Saturday, September 17, 2005

Wystan Hugh Auden (1907 - 1973)

The 'gun-shy myopic grandchild of Anglican clergymen,' Wystan Hugh Auden was to become one of the greatest poets of the 20th century.
Educated at St Edmund's Preparatory School, Hindhead, Surrey (where Christopher Isherwood was a fellow pupil); Gresham's School, Holt, Norfolk and Christ Church, Oxford, Auden focused on science but changed to English and graduated in 1928 with a third-class degree.
His early work, Poems (1930); The Orators (1932); The Dance of Death (1933) and Look, Stranger! (1936), made his reputation as a witty and technically accomplished writer. He collaborated with Christopher Isherwood on plays including The Dog beneath the Skin (1935) and The Ascent of F6 (1936).
His early work was socially committed left-wing writing. He read Marx and Freud, but was also influenced by the need to conceal that he was writing about his and his friends' homosexuality, which was illegal at that time. Later, he began to turn away from Marxism towards his mother's faith, which left a mark upon his poetry. His political sympathies took him to Spain in the 1930s to drive an ambulance in the Civil War, but instead, he spent his time writing propaganda and doing manual labour. Then in 1938, he and Isherwood visited China. On the way back, they visited America briefly, where they resolved to return for a longer visit. Back in England, they talked about their experiences and the general situation in China on radio and, in October 1938, in a television broadcast from Alexandra Palace.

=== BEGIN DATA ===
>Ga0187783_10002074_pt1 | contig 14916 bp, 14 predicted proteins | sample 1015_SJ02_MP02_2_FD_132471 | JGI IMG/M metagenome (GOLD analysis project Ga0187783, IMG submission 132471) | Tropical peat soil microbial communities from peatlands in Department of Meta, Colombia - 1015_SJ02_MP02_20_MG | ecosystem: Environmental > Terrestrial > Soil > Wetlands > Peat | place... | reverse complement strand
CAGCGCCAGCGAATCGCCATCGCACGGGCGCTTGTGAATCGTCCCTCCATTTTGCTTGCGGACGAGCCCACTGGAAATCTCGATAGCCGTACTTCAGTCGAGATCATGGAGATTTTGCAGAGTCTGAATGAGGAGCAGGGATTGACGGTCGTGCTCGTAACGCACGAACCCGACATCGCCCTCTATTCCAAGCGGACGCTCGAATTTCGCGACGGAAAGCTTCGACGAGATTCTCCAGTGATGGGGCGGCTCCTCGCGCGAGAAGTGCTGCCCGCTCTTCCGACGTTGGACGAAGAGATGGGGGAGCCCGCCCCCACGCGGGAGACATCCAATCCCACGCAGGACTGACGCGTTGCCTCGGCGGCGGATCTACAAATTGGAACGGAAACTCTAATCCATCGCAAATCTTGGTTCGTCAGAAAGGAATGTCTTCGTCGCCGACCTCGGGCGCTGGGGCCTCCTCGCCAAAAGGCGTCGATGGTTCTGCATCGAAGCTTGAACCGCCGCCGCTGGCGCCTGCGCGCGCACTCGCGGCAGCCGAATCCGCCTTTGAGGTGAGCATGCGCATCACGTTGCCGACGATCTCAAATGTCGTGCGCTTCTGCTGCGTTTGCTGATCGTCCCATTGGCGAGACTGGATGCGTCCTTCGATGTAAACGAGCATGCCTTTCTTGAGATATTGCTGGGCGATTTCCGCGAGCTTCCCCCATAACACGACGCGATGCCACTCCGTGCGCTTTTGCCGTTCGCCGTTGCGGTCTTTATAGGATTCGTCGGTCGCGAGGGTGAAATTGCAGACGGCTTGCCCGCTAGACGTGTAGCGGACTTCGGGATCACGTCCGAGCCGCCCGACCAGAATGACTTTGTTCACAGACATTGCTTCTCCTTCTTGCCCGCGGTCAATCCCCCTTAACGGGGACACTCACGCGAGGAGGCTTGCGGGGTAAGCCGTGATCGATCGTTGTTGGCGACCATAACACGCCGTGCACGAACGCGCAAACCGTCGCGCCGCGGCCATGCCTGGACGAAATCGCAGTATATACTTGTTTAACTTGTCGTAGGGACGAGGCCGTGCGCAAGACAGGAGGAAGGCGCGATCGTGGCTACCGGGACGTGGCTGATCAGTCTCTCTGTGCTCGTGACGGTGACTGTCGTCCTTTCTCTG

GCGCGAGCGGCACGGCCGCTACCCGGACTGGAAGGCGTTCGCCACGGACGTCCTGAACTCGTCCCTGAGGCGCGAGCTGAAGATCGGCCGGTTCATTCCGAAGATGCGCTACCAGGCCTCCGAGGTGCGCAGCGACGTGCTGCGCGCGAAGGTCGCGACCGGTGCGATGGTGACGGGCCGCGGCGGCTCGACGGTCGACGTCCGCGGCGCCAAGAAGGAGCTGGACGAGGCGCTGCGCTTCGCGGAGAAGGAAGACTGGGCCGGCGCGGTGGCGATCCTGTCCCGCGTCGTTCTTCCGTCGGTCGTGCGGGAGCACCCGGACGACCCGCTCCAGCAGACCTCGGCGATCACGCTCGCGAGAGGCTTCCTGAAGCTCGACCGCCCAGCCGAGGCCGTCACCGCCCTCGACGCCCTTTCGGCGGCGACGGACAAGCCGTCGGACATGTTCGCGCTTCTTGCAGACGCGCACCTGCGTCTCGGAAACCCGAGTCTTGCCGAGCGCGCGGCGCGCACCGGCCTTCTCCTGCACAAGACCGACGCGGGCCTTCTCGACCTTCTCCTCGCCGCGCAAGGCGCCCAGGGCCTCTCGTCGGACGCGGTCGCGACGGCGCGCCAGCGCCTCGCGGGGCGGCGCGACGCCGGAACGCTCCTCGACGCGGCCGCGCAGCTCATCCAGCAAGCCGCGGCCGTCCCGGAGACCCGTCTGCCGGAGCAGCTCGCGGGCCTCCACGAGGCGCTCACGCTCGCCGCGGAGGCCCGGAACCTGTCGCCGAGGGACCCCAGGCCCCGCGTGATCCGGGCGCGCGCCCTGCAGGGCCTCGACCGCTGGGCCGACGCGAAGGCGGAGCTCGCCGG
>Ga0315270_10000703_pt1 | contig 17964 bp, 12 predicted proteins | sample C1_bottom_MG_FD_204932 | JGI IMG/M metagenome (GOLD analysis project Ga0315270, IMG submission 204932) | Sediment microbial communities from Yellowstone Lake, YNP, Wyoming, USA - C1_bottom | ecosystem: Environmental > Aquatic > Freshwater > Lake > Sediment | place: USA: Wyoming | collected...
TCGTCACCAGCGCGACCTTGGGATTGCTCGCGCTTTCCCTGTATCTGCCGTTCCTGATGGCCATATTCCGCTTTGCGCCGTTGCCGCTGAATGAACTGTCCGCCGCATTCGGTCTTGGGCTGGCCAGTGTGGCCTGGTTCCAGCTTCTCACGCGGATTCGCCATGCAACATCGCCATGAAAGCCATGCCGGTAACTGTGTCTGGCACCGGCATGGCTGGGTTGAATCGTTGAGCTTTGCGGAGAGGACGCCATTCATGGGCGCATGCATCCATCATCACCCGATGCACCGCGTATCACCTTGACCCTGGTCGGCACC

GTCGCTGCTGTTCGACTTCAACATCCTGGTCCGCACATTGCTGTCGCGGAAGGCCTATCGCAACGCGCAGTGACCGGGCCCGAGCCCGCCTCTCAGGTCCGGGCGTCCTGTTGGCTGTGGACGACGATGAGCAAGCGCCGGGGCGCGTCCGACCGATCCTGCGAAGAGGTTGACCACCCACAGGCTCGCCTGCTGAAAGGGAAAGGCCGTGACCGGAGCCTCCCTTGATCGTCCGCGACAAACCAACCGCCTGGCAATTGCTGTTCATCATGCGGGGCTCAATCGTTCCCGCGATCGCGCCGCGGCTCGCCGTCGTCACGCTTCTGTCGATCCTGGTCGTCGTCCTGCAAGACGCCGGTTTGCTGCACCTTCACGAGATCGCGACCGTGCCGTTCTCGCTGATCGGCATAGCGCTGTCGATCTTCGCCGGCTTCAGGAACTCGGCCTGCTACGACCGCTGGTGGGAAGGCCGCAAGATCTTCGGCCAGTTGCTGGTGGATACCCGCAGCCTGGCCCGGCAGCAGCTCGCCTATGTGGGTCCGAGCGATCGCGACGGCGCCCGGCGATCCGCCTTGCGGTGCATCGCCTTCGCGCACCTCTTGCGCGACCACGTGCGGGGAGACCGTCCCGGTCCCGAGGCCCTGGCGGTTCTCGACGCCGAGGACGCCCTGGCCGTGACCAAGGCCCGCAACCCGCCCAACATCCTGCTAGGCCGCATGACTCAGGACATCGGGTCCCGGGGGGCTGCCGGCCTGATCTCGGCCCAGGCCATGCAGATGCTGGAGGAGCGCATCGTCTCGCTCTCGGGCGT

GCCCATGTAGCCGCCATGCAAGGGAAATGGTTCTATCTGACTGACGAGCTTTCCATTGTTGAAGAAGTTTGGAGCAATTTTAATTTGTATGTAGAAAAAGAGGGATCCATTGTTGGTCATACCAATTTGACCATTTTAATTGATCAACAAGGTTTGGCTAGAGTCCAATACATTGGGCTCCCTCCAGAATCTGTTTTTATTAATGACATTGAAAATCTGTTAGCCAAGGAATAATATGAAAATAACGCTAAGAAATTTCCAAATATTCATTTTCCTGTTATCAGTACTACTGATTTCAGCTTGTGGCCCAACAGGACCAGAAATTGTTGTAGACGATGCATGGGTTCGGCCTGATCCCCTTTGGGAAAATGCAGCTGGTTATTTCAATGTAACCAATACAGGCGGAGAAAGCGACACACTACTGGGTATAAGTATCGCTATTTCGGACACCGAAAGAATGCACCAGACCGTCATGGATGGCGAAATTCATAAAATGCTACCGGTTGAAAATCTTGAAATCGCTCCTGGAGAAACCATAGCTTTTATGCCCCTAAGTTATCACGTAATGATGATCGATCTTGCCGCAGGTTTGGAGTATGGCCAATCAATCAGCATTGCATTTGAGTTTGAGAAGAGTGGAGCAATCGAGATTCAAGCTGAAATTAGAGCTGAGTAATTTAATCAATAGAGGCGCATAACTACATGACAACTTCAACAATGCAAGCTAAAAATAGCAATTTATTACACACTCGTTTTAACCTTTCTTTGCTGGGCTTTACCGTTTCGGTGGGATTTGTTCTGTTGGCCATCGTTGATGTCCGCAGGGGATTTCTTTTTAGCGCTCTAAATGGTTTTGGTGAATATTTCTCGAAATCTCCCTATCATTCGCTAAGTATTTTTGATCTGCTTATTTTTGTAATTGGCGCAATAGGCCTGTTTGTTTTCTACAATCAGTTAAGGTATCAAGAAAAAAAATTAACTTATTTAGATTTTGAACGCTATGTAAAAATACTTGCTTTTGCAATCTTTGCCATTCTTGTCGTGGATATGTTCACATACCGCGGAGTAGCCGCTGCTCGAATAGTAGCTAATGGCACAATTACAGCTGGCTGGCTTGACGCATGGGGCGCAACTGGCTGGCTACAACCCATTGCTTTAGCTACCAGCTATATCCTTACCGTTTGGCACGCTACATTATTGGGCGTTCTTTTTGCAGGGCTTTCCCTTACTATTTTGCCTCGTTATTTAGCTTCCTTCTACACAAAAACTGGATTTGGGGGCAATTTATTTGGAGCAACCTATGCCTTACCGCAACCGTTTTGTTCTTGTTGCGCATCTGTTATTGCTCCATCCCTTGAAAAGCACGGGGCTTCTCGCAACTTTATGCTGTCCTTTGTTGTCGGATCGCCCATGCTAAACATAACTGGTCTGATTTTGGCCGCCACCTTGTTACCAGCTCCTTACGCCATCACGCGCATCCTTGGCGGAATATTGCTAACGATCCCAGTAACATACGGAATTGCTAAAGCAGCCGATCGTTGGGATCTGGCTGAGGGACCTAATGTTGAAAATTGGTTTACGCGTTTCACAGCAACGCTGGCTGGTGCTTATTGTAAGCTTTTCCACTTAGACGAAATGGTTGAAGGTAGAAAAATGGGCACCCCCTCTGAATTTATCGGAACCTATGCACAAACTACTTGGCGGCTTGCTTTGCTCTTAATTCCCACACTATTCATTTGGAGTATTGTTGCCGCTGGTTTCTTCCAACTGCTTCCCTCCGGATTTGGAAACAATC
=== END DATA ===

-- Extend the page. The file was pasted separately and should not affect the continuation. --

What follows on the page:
'At the first squeak of an air raid warning...' Auden made his way to America, the year was 1939. There he met his lifelong companion, Chester Kallman. In America, Auden was able to leave behind the conflict he had felt between his privileged background and his political sympathies. He took out US citizenship in 1946.
In 1941 he became assistant Professor of English at the University of Michigan, Ann Arbor, where he remained for a year, moving on to teach at Swarthmore College, Pennsylvania from 1942-5. He continued to publish poetry including The Age of Anxiety (1947) for which he was awarded the Pulitzer Prize. He collaborated with Kallman on the libretto for The Rake's Progress (1951).
Although living in America, he continued links with Christ Church College, Oxford, who made him an honorary fellow, and in 1972, he returned to live there. This return was an unhappy experience. Oxford was not the same as it had been in the 50s. Auden's drinking and scatalogical remarks were not appreciated. He was ill and miserable.
He went to Austria in the summer of 1972, as he had done every year since 1948. In September, just hours before he was due to return to Oxford, he died in in his sleep of heart failure.


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